The Least-Effort Way

We’ve all seen the “resistance curve” where a few people are innovators, some are early adopters, early and late majorities, and a few are laggards, or skeptics, or what-have-you (from the work of Everett Rogersand other researchers).

One way to get almost everyone to be an early adopter is to offer something of value – money, time off, presents. Yes, bribes (as well as food) are well-known tools for speeding change acceptance. Did you ever hear of anyone resisting a bonus check? (I do know of one instance where a person received an unexpected bonus check for $100, then complained because the check wasn’t for an amount that would have yielded $100 after taxes.)

However, there’s another inducement to change that I’ve observed. When people are introduced to the possibility of a new or different process, they sometimes are eager to embrace change as long as the new process meets one criterion: It’s “less work” for them.

Now, this is a little differentdiscussion than most of us havehad about Radio Station WII-FM: What’s In It For Me? These particular folks don’t want to be jollied into accepting more work; they just want to do less work (by their own definition).

Because, let’s face it – often, it’s “more work” to do something right the first time, in the way it’s supposed to be done, than to do it poorly the first time and let someone else do the rework later. Regardless of the potential benefit and value to the customer, some people who are “in the moment” just care about the work that they do personally. It’s so easy to get caught up in what’s value-added for ourselves and to lose track of what’s value added for the customer.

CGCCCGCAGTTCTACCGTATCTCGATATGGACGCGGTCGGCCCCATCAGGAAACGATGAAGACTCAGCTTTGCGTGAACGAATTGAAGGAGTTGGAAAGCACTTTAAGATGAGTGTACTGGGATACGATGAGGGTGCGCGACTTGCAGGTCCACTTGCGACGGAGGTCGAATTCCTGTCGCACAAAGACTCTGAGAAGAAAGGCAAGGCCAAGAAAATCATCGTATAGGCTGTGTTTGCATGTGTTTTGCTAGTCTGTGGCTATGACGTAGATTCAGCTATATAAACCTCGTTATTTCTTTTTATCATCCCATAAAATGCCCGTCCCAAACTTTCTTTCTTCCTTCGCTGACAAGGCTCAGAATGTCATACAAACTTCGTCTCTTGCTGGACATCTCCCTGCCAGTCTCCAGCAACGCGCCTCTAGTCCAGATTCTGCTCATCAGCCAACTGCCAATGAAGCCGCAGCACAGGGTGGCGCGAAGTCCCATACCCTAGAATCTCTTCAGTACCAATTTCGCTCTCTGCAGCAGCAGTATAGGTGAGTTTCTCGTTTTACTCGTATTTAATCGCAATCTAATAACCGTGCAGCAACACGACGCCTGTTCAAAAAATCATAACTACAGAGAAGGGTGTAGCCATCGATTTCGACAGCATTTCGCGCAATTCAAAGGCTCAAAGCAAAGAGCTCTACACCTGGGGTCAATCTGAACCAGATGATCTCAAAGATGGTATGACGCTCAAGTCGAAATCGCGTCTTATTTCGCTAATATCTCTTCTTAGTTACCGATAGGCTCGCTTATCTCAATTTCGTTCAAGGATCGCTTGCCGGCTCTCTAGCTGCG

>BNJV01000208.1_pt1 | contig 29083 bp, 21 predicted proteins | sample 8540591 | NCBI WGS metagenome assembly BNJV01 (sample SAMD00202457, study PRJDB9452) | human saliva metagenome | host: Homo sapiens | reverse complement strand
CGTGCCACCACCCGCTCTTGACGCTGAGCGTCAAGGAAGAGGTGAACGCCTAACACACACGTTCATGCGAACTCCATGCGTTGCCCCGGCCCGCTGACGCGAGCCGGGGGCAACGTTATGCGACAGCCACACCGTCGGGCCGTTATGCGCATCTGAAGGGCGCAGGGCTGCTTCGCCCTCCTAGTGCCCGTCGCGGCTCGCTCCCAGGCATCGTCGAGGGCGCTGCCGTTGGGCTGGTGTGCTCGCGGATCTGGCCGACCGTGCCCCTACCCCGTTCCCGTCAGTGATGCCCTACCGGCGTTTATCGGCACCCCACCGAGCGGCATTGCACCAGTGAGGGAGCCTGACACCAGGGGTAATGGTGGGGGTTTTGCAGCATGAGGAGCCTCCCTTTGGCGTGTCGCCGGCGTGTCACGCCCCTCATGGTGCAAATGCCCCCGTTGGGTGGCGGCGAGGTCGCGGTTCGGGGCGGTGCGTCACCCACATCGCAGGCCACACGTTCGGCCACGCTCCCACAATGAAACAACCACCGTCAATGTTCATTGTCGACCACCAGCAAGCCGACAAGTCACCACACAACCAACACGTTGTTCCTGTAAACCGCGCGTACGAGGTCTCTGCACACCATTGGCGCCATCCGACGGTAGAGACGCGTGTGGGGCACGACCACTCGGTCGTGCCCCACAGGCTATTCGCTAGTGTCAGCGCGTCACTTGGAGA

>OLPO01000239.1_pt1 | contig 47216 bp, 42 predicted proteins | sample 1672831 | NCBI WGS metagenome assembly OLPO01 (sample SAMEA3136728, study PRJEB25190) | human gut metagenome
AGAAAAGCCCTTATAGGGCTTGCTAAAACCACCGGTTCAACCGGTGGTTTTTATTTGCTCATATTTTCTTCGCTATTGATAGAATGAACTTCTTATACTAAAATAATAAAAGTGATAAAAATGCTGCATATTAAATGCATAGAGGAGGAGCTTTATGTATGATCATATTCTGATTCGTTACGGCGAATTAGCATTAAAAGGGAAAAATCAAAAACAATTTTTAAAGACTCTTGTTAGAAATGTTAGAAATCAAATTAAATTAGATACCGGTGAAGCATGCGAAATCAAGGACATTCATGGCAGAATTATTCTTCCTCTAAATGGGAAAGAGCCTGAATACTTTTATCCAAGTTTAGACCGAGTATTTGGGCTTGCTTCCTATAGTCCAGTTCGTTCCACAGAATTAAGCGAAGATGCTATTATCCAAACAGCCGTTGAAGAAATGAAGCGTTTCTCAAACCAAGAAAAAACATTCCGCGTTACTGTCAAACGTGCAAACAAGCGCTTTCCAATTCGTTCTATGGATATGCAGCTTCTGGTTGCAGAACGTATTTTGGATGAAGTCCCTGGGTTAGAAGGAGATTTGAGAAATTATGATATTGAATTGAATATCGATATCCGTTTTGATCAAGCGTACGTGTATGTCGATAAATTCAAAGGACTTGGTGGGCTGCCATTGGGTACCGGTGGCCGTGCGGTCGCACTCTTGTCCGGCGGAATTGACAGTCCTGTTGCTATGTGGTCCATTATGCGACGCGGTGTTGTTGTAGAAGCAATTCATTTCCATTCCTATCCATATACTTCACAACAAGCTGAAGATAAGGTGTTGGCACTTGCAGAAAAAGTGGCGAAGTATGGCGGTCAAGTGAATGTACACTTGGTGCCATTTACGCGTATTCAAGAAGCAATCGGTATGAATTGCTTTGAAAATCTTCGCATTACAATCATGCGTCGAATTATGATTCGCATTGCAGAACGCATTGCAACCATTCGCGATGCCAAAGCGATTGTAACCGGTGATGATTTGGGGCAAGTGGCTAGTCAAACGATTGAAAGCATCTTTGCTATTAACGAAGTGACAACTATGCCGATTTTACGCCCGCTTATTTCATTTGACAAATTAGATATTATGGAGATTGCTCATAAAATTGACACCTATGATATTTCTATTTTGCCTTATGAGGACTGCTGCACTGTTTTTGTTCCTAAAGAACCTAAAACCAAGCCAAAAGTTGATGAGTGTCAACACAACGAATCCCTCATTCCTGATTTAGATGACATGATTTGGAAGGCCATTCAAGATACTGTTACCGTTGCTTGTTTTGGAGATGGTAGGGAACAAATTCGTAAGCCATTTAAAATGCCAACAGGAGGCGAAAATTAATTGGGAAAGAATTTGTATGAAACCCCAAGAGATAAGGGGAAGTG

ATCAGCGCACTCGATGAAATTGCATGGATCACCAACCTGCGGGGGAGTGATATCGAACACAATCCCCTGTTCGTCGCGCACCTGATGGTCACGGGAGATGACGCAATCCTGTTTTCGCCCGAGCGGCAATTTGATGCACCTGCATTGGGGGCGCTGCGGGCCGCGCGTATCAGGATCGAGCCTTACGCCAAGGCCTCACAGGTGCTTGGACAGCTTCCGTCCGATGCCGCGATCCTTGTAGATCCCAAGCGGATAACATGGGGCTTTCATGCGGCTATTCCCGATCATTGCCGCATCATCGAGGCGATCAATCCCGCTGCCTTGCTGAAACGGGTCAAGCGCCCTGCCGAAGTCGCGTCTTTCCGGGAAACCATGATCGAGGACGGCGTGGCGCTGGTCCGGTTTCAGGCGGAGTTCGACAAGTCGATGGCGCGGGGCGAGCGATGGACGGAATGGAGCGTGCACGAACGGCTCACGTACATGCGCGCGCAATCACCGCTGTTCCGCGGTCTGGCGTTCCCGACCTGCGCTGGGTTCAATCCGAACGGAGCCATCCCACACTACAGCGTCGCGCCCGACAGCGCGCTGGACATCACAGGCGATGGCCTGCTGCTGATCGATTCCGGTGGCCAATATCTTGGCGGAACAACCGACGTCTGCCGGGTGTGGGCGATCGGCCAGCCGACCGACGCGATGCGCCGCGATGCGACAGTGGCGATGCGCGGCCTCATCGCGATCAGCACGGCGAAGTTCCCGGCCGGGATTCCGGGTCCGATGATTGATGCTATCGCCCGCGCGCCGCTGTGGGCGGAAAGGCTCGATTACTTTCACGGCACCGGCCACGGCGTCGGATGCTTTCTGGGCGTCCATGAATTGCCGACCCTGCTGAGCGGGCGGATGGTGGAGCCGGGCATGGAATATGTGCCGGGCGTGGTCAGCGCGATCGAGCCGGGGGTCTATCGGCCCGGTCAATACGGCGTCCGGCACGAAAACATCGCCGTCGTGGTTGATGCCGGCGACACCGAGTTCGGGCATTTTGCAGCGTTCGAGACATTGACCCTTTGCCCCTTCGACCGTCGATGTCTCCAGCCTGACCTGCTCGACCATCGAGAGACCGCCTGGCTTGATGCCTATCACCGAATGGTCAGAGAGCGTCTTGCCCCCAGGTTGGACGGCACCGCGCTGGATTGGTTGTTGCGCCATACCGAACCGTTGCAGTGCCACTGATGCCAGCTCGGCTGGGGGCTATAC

I don’t want to get diverted into related discussions about the work ethic of our Generation-X and Gen-Y employees (not to mention the Millennials); or Theory X (people try to do the least work) vs Theory Y (people try to do a good job). I’d just like to know whether anyone else has experienced this, and what they have done to address it. After all, we won’t get far with process improvement if the gold standard is that everyone will do less work than they were doing before!

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Or will we?!?!?!?!

Comments 2

  1. tsperl

    Sue as a past Program Director of that radio station I can relate to your blog. I believe WII-FM is a major factor in why Lean Transformation fails. Change is difficult and when times get tough Leadership changes the station back to 80’s soft rock and listen to what they are comfortable with which typically sets the organization back. This is really evident in healthcare where most leaders struggle to stay the course of Lean because they don’t understand change management.

    There is hope. Currently I am working with a small community hospital where Leadership has encouraged the front-line staff to lead the transformation by allowing them to be the station’s Program Director to make change happen. After Value Stream Mapping patient flow across the hospital the early adopters have begun 5Sing by themselves because they turned up the radio and realized that while WII-FM sometimes is hard to listen to it means less work for them and a better patient experience.

  2. Sue Kozlowski

    Thanks, Todd, for your comment! Typically I find that people define "work" as "effort" and they need help to discover that what they first perceive as "more effort" ends up being less – once you consider the re-work that you can eliminate!

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